In accordance with another aspect of our invention, an array of bottom-emitting VCSELs, with its substrate still in intact, is tested by means of a probe that includes separate electronic and photodetection arrays. The probe is aligned to the VCSEL array just once. The electronic array, which is electrically coupled to the top surface of the VCSEL array, includes driver circuits for energizing the VCSELs. The photodetection array is aligned and coupled to the bottom of the substrate in order to detect the primary bottom emission of the energized VCSELs. The photodetection array is aligned so that each detector receives the emission from a particular VCSEL, but because the substrate is relatively thick, the divergence of the bottom emission produces cross-talk; that is, the bottom emission of one VCSEL may be received by an adjacent photodetector that is supposed to detect only the emission from another VCSEL. To alleviate this cross-talk problem, the VCSELs are energized in a first predetermined sequence and/or the photodetector circuitry is turned on in a second predetermined sequence; e.g., so that all VCSELs are on concurrently and adjacent photodetectors are not on at the same time. Alternatively, all of the photodetection circuitry may be turned on concurrently, and the VCSELs may be energized in a predetermined sequence to reduce cross-talk. In another example, first groups (e.g., pairs) of VCSELs may be energized in a first predetermined sequence and second groups (e.g., pairs) of photodetection circuits may be energized in a second predetermined sequence so as to reduce cross-talk, with VCSELs in each first group being energized concurrently with one another and circuits in each second group being energized concurrently with one another.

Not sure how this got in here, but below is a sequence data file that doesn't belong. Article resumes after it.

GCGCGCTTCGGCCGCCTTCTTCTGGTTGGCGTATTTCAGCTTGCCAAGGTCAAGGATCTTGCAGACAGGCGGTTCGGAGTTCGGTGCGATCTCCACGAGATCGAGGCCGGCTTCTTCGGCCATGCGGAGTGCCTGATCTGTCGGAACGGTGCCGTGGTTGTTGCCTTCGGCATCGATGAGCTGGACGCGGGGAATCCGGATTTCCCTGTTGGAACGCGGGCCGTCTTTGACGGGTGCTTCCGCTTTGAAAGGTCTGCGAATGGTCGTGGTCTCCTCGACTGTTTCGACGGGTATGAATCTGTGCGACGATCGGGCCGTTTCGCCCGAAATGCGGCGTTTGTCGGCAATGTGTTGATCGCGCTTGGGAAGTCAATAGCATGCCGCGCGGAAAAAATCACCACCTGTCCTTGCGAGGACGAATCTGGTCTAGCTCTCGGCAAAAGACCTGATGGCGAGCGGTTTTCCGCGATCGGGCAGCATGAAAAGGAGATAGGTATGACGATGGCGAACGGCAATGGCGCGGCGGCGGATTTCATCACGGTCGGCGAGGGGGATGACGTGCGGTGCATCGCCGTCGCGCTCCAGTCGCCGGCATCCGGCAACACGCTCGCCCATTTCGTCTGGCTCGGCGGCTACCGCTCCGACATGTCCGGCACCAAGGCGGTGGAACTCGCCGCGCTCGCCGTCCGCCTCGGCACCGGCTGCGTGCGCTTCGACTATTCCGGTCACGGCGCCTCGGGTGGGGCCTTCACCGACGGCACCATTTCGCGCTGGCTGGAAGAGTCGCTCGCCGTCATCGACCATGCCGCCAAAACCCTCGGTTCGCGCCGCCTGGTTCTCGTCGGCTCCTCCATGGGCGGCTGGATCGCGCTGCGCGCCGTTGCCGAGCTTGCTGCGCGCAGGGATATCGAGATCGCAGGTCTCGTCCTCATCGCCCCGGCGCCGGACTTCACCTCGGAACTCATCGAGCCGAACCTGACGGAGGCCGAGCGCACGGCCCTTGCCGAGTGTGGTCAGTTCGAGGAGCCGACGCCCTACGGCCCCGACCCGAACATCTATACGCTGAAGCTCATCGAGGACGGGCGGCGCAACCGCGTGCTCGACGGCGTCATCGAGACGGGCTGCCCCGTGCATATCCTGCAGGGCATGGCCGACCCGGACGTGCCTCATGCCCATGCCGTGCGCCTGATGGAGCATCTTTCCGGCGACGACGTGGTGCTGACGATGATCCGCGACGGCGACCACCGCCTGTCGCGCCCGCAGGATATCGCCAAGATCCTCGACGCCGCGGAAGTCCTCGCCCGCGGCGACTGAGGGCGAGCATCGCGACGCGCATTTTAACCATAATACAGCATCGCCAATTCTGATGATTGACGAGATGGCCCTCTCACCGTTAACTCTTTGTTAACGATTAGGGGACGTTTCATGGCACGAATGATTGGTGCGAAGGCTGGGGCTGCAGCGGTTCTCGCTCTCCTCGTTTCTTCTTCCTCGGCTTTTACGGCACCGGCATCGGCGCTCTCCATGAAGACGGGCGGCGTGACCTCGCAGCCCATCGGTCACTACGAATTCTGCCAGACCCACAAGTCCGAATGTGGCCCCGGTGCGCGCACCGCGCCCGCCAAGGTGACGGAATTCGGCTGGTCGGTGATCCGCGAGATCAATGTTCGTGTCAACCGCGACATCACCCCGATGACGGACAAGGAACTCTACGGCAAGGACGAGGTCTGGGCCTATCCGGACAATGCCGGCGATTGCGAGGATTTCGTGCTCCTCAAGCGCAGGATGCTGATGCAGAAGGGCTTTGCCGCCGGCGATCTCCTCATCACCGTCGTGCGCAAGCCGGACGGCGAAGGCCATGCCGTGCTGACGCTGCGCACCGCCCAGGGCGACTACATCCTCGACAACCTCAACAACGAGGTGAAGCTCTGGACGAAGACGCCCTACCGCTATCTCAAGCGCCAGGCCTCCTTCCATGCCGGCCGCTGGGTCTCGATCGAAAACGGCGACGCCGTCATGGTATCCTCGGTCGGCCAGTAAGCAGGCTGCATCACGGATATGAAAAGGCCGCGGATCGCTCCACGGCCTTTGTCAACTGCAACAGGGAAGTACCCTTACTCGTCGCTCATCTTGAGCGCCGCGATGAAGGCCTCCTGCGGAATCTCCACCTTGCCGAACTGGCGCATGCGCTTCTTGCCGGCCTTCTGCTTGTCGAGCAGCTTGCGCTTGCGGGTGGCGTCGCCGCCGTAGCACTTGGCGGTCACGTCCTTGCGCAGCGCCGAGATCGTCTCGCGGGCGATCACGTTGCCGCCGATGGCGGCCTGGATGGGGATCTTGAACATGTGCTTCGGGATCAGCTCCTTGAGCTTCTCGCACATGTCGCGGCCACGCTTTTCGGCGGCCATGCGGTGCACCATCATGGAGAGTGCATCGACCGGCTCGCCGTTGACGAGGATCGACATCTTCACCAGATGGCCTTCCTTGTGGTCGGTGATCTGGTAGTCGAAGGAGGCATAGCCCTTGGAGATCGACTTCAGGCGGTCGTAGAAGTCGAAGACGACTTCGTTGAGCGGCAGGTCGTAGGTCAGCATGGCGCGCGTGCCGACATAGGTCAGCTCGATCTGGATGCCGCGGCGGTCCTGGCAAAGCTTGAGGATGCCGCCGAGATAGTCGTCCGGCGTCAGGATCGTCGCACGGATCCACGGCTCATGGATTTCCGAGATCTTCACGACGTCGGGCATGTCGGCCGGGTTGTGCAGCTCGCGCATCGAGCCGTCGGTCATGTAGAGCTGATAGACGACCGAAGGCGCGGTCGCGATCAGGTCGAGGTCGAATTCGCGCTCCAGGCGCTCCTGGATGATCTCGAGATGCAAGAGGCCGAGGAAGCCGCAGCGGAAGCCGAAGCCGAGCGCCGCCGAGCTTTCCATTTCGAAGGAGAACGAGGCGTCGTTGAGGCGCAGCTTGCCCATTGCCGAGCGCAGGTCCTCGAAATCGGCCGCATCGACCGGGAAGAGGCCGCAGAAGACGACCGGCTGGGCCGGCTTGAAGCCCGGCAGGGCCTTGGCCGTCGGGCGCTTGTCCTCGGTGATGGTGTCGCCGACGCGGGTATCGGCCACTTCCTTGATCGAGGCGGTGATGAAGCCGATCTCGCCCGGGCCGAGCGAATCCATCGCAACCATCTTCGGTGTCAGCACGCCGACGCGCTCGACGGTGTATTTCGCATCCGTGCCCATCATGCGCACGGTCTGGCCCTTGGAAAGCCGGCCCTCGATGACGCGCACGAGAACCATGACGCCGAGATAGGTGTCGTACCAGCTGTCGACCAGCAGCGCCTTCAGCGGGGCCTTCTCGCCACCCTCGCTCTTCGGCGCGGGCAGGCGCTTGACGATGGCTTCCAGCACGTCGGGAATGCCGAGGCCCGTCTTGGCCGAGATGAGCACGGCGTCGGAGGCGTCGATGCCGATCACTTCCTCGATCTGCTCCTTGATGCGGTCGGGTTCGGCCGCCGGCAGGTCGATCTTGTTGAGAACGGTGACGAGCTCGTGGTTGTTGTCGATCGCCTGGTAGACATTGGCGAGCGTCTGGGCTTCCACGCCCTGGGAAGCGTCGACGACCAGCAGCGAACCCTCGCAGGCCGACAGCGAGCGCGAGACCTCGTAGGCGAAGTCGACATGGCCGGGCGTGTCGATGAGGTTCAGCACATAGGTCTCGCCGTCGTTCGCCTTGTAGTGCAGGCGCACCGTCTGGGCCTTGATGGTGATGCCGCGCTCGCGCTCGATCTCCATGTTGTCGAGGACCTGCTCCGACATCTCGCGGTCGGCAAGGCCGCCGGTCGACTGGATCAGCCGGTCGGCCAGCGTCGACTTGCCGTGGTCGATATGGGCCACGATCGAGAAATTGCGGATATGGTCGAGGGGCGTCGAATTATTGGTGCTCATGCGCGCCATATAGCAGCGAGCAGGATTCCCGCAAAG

Both aspects of our invention enable testing of an entire array essentially simultaneously, thereby reducing costs of testing to the point that it is feasible to test all VCSEL arrays prior to final assembly. Since only VCSEL arrays that meet specification are assembled, final device yields are improved. Furthermore, and in accordance with another embodiment of our invention, the drive circuits to the VCSELs that do not meet specification are turned off in the final device, thereby reducing power consumption wasted on such VCSELs.
Our invention, together with its various features and advantages, can be readily understood from the following more detailed description taken in conjunction with the accompanying drawing, in which:
FIG. 1 is a schematic view of apparatus for testing an array of bottom-emitting VCSELs in accordance with one aspect of our invention; and
FIG. 2 is a schematic view of alternative apparatus for testing an array of bottom-emitting VCSELs having a transparent substrate in accordance with another aspect of our invention
In the interest of clarity and simplicity, the figures have not been drawn to scale.